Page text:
top of page
  • Shannon Carnevale

Greetings, Brave Souls of the Neighborhood

As the twilight of the spooky season creeps upon us, the air fills with whispers and rustles - not from wandering spirits but from our mysterious nocturnal neighbors embarking on their nightly flights. 

Yes, we’re talking about the bats, those silent acrobats of the night sky, dancing their eerie ballet as darkness falls. While they have often been associated with tales of the supernatural, bats are truly fascinating creatures that hold secrets and wonders in their wings. Let’s unveil the mystique that surrounds these creatures and discover how we can protect and appreciate them right here in our community.


Before we fly further, it’s time to bust some common myths that have haunted the reputation of bats for ages. Contrary to the sinister roles they often play in spooky tales, bats are not rodents or creatures to fear. They belong to the unique order Chiroptera, which translates to “hand-wing.” This not only grants them the gift of true flight but also allows them to perform gravity-defying acts of hanging upside-down effortlessly.

The three most common bat myths that people ask me about:

Vampire Bats are out to get me! Not to worry. Vampire bats are 100% real, and do feast on mammal blood. The good news, is they are not found in Florida, or even the US Southeast. Vampire bats live primarily in Central America and the American Southwest and feed, gently, on livestock or mammals in the wild. Humans are very rarely considered a part of their diet, and generally only if they are sleeping outside, cowboy style, under the stars.

Bats are a health hazard and should be feared! Bats can carry a few viruses and other nasties that can affect humans, yes. But, it’s very rare and avoiding that problem is so simple that there is no reason to fear bats in Florida. Most people are concerned about Rabies and Histoplasmosis, or Hantavirus. Rabies is the one to be most concerned about in Florida as bats are often one of the species with the most “positive” rabies tests, year after year. However, that’s likely because they are so easy to catch when they are sick! Unlike raccoons, coyotes, cats, or fox with rabies - bats do not become aggressive with rabies. They get sleepy and wander about on the ground, during the day. This is why we always say - NEVER pick up a bat! If they’re out during the day or found wandering on the ground, they may be sick. Call animal control, instead. The best way to reduce the rabies threat in the community is to ensure dogs and cats are appropriately vaccinated.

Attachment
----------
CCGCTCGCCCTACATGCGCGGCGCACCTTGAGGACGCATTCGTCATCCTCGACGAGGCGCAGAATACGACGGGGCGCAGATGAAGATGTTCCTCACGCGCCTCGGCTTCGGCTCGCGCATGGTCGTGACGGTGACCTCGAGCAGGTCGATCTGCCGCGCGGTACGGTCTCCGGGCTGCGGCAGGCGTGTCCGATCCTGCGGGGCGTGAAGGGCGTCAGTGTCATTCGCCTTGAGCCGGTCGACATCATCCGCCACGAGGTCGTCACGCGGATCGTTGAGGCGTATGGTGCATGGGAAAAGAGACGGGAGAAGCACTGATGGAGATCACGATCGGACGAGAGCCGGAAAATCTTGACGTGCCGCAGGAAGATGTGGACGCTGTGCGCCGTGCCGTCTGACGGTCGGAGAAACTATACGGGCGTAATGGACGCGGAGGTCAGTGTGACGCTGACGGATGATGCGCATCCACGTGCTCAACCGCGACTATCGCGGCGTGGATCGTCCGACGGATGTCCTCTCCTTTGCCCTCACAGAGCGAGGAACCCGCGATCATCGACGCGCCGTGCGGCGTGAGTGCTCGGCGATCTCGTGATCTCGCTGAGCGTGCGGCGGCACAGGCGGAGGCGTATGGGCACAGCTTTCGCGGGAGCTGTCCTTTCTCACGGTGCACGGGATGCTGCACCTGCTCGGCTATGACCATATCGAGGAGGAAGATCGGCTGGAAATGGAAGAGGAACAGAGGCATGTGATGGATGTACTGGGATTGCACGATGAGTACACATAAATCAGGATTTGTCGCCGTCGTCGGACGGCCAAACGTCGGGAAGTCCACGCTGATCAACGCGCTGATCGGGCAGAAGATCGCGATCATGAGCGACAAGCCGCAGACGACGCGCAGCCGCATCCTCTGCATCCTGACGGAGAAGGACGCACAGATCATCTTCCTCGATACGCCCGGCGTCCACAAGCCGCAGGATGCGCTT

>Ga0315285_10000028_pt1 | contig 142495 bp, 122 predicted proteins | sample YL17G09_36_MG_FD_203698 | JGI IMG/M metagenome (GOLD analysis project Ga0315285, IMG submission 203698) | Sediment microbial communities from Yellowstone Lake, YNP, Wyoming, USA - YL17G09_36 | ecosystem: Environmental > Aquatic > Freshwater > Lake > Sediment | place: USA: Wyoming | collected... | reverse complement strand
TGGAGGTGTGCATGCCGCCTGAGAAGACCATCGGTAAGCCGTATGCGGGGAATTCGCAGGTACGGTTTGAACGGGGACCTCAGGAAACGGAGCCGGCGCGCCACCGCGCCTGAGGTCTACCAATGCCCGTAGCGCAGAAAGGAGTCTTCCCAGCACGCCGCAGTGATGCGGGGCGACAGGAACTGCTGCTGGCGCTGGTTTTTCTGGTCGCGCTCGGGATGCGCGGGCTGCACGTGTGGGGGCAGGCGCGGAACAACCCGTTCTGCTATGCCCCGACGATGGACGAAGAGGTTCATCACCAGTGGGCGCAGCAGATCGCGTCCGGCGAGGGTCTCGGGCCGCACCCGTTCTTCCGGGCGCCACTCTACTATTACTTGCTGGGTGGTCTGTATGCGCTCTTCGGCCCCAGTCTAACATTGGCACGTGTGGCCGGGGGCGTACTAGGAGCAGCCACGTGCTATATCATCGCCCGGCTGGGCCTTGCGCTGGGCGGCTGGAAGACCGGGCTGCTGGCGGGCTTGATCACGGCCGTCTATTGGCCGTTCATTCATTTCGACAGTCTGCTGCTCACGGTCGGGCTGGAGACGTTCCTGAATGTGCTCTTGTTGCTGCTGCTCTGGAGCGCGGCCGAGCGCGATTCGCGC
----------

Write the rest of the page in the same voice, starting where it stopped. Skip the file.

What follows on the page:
Bats are voracious mosquito hunters! While it’s a common tale whispered in the chill of the fall evening that bats are voracious mosquito-eaters, the reality is a tad less thrilling.  Most bat species in the U.S., including those fluttering through Florida’s night sky, prefer a diet rich in moths, beetles, and other flying insects, with mosquitoes making up only a small fraction of their feast. In Florida, the southeastern bat (Myotis austroriparius) has been known to consume more mosquitoes than other species, potentially resorting to this menu option more frequently on cooler nights when other insects are scarce. However, counting on bats as a formidable line of defense against larger mosquito populations might be a bit of a Halloween myth.